Having an African American mother and a half Hispanic, half Italian father made it difficult for my sister Dee-Dee and I to relate regarding our physical appearances — especially when it came to our hair. My mom has been straightening her 4C hair for years, and my dad’s hair was fine and straight. Dee-Dee and I somehow ended up right in the middle, with wild 3B curls.
I barely made it past age four before my mother officially gave up on trying to tame my locks. Although my sister is only one year younger and had the exact same hair type as me, my mom chose to book me a hair appointment at the tender age of five. For years she had been going to a stylist by the name of Stallin. At five-years-old, I thought his name was “Styling.” Even though I had no idea what he would be doing to my hair, I felt like I would be in safe hands.
I climbed Stallin’s chair in anticipation of receiving my first relaxer — whatever that was. I had no idea what was going on until he spun that chair around and let me see myself in the mirror. My hair was beautiful. It was straight, silky and I could actually run my fingers through it with ease! I was excited to go home and show my “new” hair off to Dee-Dee.
Sure, she appeared to be happy for me. During playtime, she would brush my hair and help me style it for fun. My ego inflated, and from that point on, I received a relaxer for the next 18 years, while my mom kept Dee-Dee’s hair natural.
I enjoyed it, but sometimes I would wonder what I’d look like if my mother had decided to keep my hair curly, too.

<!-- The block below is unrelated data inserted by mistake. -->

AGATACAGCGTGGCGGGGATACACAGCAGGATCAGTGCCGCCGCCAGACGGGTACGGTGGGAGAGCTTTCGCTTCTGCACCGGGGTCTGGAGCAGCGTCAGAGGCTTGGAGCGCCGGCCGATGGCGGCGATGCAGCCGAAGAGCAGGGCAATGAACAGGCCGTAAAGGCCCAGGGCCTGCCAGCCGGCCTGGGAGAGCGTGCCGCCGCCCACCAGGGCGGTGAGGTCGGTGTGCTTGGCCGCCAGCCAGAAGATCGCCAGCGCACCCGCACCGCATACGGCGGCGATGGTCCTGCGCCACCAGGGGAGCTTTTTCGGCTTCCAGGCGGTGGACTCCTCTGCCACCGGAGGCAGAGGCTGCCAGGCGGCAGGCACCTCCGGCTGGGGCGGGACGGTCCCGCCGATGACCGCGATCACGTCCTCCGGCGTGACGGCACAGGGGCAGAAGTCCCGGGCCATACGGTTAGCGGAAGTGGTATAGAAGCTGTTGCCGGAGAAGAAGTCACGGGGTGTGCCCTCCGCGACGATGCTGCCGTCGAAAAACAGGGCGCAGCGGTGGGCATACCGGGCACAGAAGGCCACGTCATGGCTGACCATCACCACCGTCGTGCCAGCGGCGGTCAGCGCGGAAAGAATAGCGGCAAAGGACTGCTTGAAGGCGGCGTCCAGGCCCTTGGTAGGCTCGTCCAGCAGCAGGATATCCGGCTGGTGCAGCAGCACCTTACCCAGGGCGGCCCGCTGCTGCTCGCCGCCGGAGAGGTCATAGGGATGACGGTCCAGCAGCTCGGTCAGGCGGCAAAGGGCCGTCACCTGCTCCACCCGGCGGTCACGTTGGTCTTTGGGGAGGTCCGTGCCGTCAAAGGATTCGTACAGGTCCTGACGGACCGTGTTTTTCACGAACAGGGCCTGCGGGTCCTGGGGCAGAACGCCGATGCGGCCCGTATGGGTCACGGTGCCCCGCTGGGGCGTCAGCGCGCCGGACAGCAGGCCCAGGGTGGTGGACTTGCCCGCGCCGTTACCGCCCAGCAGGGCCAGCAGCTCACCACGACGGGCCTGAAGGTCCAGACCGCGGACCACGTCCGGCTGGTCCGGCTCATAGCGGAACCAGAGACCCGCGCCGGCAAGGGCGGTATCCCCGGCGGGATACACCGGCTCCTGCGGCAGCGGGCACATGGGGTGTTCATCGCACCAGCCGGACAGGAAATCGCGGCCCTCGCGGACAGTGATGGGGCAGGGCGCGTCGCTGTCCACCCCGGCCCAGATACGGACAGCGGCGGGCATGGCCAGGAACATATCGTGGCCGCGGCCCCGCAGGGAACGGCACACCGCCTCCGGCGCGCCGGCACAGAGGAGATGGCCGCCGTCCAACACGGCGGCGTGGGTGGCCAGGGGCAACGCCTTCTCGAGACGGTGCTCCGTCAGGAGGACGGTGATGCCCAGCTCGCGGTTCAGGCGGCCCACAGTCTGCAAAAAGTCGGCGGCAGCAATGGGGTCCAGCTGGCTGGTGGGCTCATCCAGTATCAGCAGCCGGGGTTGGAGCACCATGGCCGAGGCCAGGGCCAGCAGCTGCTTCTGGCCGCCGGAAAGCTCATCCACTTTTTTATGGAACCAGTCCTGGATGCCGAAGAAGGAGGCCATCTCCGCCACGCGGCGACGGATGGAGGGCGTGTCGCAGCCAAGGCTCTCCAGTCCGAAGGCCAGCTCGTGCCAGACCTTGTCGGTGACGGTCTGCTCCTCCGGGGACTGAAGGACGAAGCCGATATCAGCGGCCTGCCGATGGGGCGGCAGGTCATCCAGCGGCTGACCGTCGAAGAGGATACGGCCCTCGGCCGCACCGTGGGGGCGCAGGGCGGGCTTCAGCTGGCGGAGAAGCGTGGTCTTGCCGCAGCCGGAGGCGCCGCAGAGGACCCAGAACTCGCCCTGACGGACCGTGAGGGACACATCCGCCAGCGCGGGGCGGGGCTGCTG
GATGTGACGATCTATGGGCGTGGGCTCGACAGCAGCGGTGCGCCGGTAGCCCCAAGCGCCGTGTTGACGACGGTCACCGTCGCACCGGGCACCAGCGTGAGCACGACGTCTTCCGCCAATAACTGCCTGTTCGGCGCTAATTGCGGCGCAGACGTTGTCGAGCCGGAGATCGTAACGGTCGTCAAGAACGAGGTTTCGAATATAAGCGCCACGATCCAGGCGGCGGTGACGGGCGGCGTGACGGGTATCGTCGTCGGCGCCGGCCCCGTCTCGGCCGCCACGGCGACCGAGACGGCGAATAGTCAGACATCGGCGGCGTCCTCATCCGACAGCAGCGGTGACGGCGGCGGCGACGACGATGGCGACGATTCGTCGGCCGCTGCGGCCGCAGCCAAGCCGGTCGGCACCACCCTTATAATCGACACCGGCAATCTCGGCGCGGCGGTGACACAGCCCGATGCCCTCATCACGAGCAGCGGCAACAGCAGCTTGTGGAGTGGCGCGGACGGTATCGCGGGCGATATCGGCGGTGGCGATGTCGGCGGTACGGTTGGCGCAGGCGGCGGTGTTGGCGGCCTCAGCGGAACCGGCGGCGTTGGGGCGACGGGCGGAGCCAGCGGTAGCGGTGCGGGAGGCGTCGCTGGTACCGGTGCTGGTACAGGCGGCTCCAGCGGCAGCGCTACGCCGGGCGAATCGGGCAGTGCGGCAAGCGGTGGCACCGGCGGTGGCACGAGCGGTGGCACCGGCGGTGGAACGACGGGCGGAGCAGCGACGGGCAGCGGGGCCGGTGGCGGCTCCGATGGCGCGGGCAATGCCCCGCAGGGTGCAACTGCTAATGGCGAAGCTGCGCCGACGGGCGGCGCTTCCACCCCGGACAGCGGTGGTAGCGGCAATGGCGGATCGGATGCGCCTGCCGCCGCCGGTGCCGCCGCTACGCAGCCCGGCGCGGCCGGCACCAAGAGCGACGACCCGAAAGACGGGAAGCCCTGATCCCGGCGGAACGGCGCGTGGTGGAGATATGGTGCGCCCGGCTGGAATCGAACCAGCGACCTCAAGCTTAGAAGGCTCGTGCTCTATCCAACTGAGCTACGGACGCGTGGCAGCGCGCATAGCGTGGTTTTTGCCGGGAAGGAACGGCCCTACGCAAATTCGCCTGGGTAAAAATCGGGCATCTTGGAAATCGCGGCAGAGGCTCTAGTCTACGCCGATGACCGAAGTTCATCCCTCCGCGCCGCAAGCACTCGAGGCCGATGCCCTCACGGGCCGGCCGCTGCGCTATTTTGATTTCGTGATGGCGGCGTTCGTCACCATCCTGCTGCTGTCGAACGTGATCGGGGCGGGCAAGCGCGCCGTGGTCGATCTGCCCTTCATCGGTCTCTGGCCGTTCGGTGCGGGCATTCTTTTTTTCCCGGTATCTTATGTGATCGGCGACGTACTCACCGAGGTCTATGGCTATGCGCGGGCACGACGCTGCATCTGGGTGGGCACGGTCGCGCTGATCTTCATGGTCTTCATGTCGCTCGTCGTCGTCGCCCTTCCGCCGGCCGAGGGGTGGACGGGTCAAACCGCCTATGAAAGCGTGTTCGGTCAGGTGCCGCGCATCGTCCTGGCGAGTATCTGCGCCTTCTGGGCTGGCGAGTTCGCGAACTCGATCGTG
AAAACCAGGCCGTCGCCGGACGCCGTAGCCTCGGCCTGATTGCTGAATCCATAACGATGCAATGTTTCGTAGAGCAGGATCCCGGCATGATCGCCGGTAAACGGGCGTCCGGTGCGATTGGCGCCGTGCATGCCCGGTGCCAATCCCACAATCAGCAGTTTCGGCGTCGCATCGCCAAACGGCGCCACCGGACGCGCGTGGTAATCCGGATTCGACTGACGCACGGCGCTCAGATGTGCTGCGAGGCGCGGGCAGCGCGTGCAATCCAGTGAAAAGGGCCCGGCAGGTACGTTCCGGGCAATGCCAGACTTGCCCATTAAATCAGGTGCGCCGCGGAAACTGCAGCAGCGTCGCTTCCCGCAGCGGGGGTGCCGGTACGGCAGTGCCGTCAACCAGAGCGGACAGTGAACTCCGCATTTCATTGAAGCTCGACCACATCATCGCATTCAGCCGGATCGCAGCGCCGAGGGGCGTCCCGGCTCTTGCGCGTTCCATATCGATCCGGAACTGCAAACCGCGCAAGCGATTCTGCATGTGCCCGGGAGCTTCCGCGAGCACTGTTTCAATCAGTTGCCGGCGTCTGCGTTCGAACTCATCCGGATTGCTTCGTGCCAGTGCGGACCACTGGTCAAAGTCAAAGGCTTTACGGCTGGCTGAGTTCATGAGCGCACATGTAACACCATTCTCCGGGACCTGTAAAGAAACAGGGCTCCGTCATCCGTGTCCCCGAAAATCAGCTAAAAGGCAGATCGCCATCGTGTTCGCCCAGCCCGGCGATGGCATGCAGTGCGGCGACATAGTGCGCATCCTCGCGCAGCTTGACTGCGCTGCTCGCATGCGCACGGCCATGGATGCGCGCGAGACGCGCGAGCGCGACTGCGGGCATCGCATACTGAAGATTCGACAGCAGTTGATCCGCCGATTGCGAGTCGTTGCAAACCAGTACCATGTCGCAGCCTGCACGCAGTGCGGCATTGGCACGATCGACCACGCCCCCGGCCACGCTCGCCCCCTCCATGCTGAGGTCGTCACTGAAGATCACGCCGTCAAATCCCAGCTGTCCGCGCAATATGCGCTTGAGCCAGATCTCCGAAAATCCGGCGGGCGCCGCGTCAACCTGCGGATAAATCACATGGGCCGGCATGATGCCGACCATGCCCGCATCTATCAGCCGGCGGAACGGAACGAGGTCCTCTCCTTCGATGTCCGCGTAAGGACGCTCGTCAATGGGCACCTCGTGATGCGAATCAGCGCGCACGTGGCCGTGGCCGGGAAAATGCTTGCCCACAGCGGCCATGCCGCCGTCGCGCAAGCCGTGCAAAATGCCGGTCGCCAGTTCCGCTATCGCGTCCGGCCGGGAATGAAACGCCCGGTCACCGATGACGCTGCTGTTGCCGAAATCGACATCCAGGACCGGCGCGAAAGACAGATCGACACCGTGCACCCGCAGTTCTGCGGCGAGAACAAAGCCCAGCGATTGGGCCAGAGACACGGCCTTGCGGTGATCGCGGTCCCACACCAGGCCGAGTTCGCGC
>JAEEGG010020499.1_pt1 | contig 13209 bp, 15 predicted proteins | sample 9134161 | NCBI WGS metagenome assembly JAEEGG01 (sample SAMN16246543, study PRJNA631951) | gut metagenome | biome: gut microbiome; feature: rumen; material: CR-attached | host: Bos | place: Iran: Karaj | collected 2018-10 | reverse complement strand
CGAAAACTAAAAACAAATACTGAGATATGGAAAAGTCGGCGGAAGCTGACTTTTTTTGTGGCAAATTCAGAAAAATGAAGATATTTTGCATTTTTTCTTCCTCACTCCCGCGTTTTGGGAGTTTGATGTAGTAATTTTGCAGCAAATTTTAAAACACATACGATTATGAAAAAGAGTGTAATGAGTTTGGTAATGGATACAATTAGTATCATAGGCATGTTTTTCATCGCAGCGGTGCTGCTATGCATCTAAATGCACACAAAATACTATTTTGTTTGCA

Although I presume it will be challenging, I am ecstatic about letting my natural locks come back to life.
One day, I decided to share my feelings with Dee-Dee. She admitted to me that she felt the same way towards me; she had always wondered what it would be like to have straight hair. She told me she was extremely jealous of the fact that my hair required little maintenance and was easy to style. I told her that I was envious of the fact that her hair had a gorgeous texture, volume and bounce. I suddenly felt deprived of what I could have had naturally as well.
Now that I’m 22, I feel like I still have a chance at revisiting my roots — no pun intended. After years and years of processing, dyeing and solely relying on my relaxers to take care of my hair for me, I feel like there’s going to be a long road ahead of me in this transition phase. Although I presume it will be challenging, I'm ecstatic about letting my natural locks come back to life.
When I first shared the news with my family, Dee-Dee was excited for me. She recently decided to get her first relaxer, so we’ve agreed on giving encouragement and tips throughout this new process for both of us. My mother, however, expressed her feelings of concern. She warned me of the difficulty of maintaining my naturally curly hair, but she's supportive of my decision either way.
I can't wait to get back in touch with the “original” me. After all these years, I can say that I am more than ready to embrace my wild and crazy locks!
I guess the grass — or hair — isn’t always better on the other side, after all.